century, although their use by nonprofit conservation and preservation
organizations did not become commonplace until the 1970s. See THE
CONSERVATION EASEMENT HANDBOOK (Elizabeth Byers & Karen M. Ponte, Eds.,
2d ed. Land Trust Alliance 2005), at 10-11.

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preservation organizations and government entities. To the extent the

Commissioner incorrectly concludes that a preservation easement is not donated

“exclusively for preservation purposes” or valueless, the Commissioner deprives

the taxpayer of that incentive and undermines the purpose of § 170(h). That is

what happened in this case.

The Commissioner?s arguments here are not isolated. In recent years, the

Commissioner has advanced similar positions to challenge charitable deductions

for donations of preservation easements throughout Washington, D.C. and the

country.2 Amici curiae agree that the Commissioner must actively guard against

abusive practices. But the Commissioner must apply § 170(h) consistent with its

language, in a manner that does not hinder the conduct that Congress meant to

encourage. As a result of the Commissioner?s arguments here and in similar cases,

donations of preservation easements have dwindled and in some communities have


2 As explained by the Internal Revenue Service Advisory Council—a
Committee authorized by the Federal Advisory Committee Act to provide a public
forum for IRS officials and representatives of the public to discuss relevant tax
administration issues—the Commissioner has undertaken a “wide-ranging
initiative” to audit charitable deductions claimed by donors of historic preservation
easements. See Report of Internal Revenue Service Advisory Council (IRSAC),
November 2009, available at http://www.irs.gov/taxpros/article/0,,id=
215543,00.html (hereafter “IRSAC Report”); Charter, Internal Revenue Service
Advisory Council, available at http://www.irs.gov/pub/irs-
utl/irsac_2009_renewal_charter.pdf. As that Council observed correctly: “[t]here
is concern that any donor will hesitate to make a donation, regardless of the quality
of the appraisal or the legitimacy of the donation, if the donor knows that he or she
is thereby „buying an audit.?” IRSAC Report, at 3.

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virtually ended,3 impeding the ability of historic preservation organizations like

amici curiae to fulfill their missions. Consequently, the issues in this case are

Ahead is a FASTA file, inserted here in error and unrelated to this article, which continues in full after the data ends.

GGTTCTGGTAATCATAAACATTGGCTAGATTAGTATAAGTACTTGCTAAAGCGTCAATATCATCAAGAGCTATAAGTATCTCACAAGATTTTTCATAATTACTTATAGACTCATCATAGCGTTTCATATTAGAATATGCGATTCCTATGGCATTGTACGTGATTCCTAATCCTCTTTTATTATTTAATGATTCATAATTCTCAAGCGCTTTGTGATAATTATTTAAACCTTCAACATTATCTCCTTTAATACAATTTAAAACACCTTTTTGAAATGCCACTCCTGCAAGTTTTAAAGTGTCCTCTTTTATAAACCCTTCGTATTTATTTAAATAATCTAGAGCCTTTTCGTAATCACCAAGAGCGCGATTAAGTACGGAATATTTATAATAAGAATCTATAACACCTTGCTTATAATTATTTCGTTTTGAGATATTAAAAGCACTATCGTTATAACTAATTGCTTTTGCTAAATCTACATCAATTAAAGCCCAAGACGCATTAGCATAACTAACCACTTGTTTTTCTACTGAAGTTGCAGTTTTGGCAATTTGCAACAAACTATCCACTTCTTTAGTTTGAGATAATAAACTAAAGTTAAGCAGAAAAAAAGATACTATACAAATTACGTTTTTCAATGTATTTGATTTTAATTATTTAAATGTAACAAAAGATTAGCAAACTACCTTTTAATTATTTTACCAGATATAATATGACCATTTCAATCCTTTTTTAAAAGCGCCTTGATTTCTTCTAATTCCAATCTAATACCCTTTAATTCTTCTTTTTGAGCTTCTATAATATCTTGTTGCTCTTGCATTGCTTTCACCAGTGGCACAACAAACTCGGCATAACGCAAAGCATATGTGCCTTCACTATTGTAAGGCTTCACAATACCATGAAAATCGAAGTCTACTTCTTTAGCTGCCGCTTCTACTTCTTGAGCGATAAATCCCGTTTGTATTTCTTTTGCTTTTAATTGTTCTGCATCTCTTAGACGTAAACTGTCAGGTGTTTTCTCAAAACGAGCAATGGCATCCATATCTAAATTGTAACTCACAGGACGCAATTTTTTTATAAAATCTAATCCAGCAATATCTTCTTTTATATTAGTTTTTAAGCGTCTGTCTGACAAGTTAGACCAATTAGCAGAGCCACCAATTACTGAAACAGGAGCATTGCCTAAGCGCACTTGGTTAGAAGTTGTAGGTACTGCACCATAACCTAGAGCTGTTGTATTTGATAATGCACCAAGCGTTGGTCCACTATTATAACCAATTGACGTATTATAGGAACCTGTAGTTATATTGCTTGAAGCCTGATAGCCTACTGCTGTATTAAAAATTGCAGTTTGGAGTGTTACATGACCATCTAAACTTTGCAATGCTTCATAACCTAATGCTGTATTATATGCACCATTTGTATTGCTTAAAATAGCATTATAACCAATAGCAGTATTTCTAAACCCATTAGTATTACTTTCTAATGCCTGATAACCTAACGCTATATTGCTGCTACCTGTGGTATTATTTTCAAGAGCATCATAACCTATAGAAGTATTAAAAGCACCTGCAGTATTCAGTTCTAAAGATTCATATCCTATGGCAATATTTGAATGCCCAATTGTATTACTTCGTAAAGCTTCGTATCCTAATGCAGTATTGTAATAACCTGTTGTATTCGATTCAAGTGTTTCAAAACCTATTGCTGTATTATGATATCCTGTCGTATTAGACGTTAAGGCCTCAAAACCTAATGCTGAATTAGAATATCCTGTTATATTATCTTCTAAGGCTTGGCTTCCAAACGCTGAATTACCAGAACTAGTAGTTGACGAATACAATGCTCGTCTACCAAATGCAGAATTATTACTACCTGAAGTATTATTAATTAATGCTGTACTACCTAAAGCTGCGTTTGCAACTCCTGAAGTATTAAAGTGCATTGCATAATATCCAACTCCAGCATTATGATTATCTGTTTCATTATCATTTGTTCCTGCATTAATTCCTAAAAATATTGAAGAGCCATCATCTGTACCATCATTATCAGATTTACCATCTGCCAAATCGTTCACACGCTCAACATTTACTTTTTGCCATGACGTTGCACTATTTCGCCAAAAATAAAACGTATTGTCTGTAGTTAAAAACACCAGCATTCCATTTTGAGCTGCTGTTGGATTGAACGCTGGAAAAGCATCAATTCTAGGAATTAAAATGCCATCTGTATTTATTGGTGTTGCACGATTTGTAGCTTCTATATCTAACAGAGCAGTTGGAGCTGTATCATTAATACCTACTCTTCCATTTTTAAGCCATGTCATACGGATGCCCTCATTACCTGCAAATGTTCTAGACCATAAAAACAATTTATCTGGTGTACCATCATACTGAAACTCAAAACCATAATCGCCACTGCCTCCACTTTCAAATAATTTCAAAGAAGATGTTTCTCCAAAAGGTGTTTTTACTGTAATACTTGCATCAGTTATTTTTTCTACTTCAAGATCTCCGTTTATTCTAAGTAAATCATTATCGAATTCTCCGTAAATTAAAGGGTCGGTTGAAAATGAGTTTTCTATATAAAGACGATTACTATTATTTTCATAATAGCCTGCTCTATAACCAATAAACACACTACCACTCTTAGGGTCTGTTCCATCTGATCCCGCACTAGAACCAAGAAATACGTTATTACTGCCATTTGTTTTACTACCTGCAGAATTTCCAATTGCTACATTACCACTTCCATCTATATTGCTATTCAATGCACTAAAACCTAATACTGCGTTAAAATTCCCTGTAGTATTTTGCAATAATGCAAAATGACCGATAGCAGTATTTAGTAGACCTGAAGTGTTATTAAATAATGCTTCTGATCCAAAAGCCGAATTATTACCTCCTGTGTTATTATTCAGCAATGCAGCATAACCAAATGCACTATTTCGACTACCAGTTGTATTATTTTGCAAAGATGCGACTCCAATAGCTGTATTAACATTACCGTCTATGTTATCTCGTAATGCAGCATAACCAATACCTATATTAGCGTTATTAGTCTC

critically important to amici curiae.

C.

Source of Authority to File

The source of authority for filing this brief is Fed. R. App. P. 29 and D.C.

Cir. Rule 29(b), and the Notice of Intent to Participate as Amici Curiae timely filed

with the consent of all parties on April 30, 2010.


3 For example, between 2000 and 2005, L?Enfant received an average of 127
easement donations per year. L?Enfant received 36 donations in 2006; 32
donations in 2007; 11 donations in 2008; 5 donations in 2009; and 0 donations thus
far in 2010.

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SUMMARY OF ARGUMENT

Preservation easements represent a uniquely effective preservation tool to

protect historic and cultural treasures from demolition or inappropriate alteration.

When a nonprofit conservation organization accepts such a donation from an

owner of a historic building, the organization receives a property right to approve

or deny changes to the exterior appearance of the property.4 Nonprofit

conservation organizations and governmental agencies have used preservation

easements to protect thousands of architectural landmarks and historic places.

Congress recognized the benefits of preservation easements by creating an

important financial incentive—a charitable tax deduction—to encourage private

landowners to donate such easements to nonprofit preservation organizations and

government entities.5 Section 170(h) of the Internal Revenue Code authorizes the


4 Preservation easements are a subcategory of “conservation easements,” a term
used to describe restrictions on title that are created to protect conservation values,
including those relating to open space, agricultural lands, forests, scenic areas,
natural habitat, and historic or architecturally significant properties. See THE
CONSERVATION EASEMENT HANDBOOK, supra note 1, at 3. Conservation
easements are creatures of state law, running to the benefit of a nonprofit